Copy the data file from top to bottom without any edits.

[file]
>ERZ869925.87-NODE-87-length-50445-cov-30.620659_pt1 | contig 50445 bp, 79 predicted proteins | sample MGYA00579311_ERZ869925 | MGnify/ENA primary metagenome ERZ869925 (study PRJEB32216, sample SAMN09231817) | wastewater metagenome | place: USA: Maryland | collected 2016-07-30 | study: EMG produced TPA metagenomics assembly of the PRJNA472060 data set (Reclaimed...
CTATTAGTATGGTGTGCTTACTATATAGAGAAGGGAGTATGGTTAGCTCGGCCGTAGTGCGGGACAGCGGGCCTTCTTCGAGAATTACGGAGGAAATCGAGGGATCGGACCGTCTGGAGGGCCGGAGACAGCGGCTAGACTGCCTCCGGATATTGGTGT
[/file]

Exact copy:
>ERZ869925.87-NODE-87-length-50445-cov-30.620659_pt1 | contig 50445 bp, 79 predicted proteins | sample MGYA00579311_ERZ869925 | MGnify/ENA primary metagenome ERZ869925 (study PRJEB32216, sample SAMN09231817) | wastewater metagenome | place: USA: Maryland | collected 2016-07-30 | study: EMG produced TPA metagenomics assembly of the PRJNA472060 data set (Reclaimed...
CTATTAGTATGGTGTGCTTACTATATAGAGAAGGGAGTATGGTTAGCTCGGCCGTAGTGCGGGACAGCGGGCCTTCTTCGAGAATTACGGAGGAAATCGAGGGATCGGACCGTCTGGAGGGCCGGAGACAGCGGCTAGACTGCCTCCGGATATTGGTGT